Anne Frank. The Life and Diary of a Young Girl. The Beginning.
The Life and Diary of a Young Girl
Annelies Marie Frank was born on June 12, 1929 in Frankfurt Am Main, Germany. She was a happy baby, and the second child of Edith and Otto Frank. Otto had even been decorated as a German officer during World War I. But what Anne didn’t know was the terrible political climate outside the boundaries of her rich, green backyard.
Anne Frank and her sister, Margot
Anne, Margot, and their father
Pretty soon, Otto thought it became way too dangerous for the Frank Family to live in Germany. As German as they felt, they were also Jewish. And with Hitler and his army, Jewish, was very dangerous to be. In 1933, the Franks moved to The Netherlands.
One of the last photos of the Franks in Germany.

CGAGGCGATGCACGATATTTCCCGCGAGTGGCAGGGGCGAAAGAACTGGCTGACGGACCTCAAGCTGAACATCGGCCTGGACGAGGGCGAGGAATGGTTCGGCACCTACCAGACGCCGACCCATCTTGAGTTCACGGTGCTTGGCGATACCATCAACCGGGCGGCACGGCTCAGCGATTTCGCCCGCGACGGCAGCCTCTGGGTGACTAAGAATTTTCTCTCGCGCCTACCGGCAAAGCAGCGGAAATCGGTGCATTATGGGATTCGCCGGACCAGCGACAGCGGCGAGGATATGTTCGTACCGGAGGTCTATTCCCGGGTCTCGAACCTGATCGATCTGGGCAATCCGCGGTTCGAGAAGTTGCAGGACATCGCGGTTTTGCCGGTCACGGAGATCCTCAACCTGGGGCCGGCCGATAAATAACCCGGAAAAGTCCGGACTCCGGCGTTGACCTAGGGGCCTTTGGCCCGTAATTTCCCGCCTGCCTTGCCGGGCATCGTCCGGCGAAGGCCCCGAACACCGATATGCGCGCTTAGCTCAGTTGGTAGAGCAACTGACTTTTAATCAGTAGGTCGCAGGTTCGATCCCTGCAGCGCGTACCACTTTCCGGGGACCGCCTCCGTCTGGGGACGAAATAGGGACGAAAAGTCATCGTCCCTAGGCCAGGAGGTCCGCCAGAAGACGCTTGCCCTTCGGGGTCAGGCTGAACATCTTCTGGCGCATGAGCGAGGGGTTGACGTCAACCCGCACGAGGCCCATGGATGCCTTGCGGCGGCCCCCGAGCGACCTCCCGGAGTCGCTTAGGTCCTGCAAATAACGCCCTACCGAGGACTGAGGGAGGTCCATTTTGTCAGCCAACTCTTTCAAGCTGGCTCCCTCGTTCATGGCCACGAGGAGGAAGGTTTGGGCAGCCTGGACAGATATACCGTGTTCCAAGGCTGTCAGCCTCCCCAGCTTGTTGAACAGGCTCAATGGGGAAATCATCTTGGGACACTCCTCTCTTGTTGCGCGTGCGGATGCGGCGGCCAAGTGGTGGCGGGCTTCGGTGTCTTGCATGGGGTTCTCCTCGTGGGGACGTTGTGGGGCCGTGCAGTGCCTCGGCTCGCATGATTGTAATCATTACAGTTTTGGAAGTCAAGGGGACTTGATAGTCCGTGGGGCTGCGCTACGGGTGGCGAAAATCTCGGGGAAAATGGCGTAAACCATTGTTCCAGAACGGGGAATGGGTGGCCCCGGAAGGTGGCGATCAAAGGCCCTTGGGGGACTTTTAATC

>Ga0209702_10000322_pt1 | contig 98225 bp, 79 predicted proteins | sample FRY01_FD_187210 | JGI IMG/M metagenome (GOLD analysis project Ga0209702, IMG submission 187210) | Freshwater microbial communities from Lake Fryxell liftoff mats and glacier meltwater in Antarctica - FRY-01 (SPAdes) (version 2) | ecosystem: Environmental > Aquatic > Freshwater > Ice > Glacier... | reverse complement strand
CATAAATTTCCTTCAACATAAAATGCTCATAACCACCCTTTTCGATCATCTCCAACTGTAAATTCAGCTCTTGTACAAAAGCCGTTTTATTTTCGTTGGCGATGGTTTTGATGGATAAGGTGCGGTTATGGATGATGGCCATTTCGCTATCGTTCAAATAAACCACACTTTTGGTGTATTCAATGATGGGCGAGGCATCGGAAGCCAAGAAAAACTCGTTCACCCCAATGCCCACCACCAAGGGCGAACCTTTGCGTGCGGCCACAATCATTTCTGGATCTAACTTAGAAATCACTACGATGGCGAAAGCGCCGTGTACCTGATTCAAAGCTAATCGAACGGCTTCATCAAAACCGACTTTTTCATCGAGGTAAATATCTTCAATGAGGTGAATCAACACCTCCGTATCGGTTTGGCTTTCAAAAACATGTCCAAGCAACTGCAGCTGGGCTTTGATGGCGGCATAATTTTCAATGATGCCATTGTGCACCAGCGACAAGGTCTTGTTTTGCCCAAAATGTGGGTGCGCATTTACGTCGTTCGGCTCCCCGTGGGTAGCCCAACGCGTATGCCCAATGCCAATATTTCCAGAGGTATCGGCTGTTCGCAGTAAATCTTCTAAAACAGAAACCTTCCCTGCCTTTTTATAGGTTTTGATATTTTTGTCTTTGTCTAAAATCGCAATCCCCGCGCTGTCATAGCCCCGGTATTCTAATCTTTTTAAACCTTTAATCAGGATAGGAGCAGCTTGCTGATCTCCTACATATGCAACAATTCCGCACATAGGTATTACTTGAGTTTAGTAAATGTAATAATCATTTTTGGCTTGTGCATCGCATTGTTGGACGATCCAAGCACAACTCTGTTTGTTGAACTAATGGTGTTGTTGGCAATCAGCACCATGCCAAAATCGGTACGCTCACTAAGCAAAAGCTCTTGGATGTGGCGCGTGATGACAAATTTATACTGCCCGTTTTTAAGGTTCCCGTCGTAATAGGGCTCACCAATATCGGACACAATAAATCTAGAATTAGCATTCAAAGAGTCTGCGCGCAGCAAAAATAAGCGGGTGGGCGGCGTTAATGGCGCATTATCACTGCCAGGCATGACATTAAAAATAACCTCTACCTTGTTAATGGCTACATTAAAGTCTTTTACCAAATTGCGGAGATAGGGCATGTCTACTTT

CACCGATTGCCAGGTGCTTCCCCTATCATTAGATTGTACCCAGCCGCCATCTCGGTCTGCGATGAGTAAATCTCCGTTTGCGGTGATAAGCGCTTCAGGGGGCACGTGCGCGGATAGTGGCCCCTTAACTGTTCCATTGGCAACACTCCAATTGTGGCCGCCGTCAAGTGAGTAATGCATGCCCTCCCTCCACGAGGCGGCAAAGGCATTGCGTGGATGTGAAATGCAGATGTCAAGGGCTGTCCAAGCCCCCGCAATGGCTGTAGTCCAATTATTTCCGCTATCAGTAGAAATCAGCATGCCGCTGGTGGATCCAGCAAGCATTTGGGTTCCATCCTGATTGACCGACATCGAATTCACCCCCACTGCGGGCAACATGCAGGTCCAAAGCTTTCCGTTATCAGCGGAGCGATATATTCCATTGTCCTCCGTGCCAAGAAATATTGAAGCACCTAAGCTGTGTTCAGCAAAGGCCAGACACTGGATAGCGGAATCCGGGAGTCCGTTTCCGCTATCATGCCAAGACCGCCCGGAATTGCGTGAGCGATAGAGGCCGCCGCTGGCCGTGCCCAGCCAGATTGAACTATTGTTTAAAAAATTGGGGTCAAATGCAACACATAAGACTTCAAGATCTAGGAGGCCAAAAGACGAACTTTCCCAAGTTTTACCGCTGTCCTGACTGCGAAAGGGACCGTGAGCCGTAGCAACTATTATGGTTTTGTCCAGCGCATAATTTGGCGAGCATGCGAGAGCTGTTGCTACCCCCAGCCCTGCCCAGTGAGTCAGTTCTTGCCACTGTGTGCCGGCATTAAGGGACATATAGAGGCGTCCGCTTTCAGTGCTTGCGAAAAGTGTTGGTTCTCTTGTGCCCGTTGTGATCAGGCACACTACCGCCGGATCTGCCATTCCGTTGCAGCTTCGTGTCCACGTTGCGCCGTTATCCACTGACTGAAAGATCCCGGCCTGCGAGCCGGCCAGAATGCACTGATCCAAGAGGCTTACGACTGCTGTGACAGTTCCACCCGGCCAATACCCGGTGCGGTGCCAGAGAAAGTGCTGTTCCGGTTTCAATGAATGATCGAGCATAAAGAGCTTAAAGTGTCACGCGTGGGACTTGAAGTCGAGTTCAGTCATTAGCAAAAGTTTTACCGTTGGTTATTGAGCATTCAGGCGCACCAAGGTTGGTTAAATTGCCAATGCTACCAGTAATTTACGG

The Jewish Star of David.
For Anne, it was very easy to make friends. She loved school, and talked a lot. She also had a trick of dislocating her shoulder for a good scare out of her teachers and classmates. Her best friends were Hanneli Goslar, Jacqueline Van Maarsen, and Sanne Lederman. The original three friends were called Hanne, Sanne, and Anne. The three (including another friend) had a club called “The Little Dipper”. She also had six other friends in the club including herself, and then they found out that the Little Dipper had five stars instead of seven, so they named the club, “The Little Dipper Minus Two”.
Anne was very chatty, like it was told. In fact, she was often told by her teacher to write short stories in school, that were often humorous, and protection towards her teacher and classmates. One day, she was told to write an essay on “The Traits of a Qauckenbush”. She explained that she couldn’t help herself because it was a feminine trait, and that her mother talked twice as much as she did. She kept right on talking, and was given another story to write called “Quack, Quack, Quack!!”. It talked about three girl geese and the father who ate their heads off for talking too much. This story was her most humorous, and she still kept on talking. This was her last and final essay her teacher gave her.